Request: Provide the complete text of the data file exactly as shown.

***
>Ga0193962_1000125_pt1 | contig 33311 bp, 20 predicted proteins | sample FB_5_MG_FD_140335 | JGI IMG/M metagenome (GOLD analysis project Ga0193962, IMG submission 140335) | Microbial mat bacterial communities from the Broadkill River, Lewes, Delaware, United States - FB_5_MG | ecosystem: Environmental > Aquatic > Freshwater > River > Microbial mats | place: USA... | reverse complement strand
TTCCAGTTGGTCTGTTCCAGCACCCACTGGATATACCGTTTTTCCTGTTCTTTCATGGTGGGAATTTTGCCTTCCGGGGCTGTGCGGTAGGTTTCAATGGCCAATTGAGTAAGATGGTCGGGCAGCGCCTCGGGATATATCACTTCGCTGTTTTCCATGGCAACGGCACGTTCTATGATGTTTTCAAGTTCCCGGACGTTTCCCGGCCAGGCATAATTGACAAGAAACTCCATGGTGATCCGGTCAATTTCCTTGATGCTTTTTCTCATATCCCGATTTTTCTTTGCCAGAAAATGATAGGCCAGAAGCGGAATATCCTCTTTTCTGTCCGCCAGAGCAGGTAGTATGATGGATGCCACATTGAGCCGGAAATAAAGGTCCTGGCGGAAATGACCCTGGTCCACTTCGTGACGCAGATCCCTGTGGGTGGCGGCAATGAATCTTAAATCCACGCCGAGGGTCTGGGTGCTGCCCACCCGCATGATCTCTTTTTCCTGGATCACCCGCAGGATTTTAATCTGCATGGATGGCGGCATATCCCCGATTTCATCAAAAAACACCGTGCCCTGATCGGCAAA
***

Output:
>Ga0193962_1000125_pt1 | contig 33311 bp, 20 predicted proteins | sample FB_5_MG_FD_140335 | JGI IMG/M metagenome (GOLD analysis project Ga0193962, IMG submission 140335) | Microbial mat bacterial communities from the Broadkill River, Lewes, Delaware, United States - FB_5_MG | ecosystem: Environmental > Aquatic > Freshwater > River > Microbial mats | place: USA... | reverse complement strand
TTCCAGTTGGTCTGTTCCAGCACCCACTGGATATACCGTTTTTCCTGTTCTTTCATGGTGGGAATTTTGCCTTCCGGGGCTGTGCGGTAGGTTTCAATGGCCAATTGAGTAAGATGGTCGGGCAGCGCCTCGGGATATATCACTTCGCTGTTTTCCATGGCAACGGCACGTTCTATGATGTTTTCAAGTTCCCGGACGTTTCCCGGCCAGGCATAATTGACAAGAAACTCCATGGTGATCCGGTCAATTTCCTTGATGCTTTTTCTCATATCCCGATTTTTCTTTGCCAGAAAATGATAGGCCAGAAGCGGAATATCCTCTTTTCTGTCCGCCAGAGCAGGTAGTATGATGGATGCCACATTGAGCCGGAAATAAAGGTCCTGGCGGAAATGACCCTGGTCCACTTCGTGACGCAGATCCCTGTGGGTGGCGGCAATGAATCTTAAATCCACGCCGAGGGTCTGGGTGCTGCCCACCCGCATGATCTCTTTTTCCTGGATCACCCGCAGGATTTTAATCTGCATGGATGGCGGCATATCCCCGATTTCATCAAAAAACACCGTGCCCTGATCGGCAAA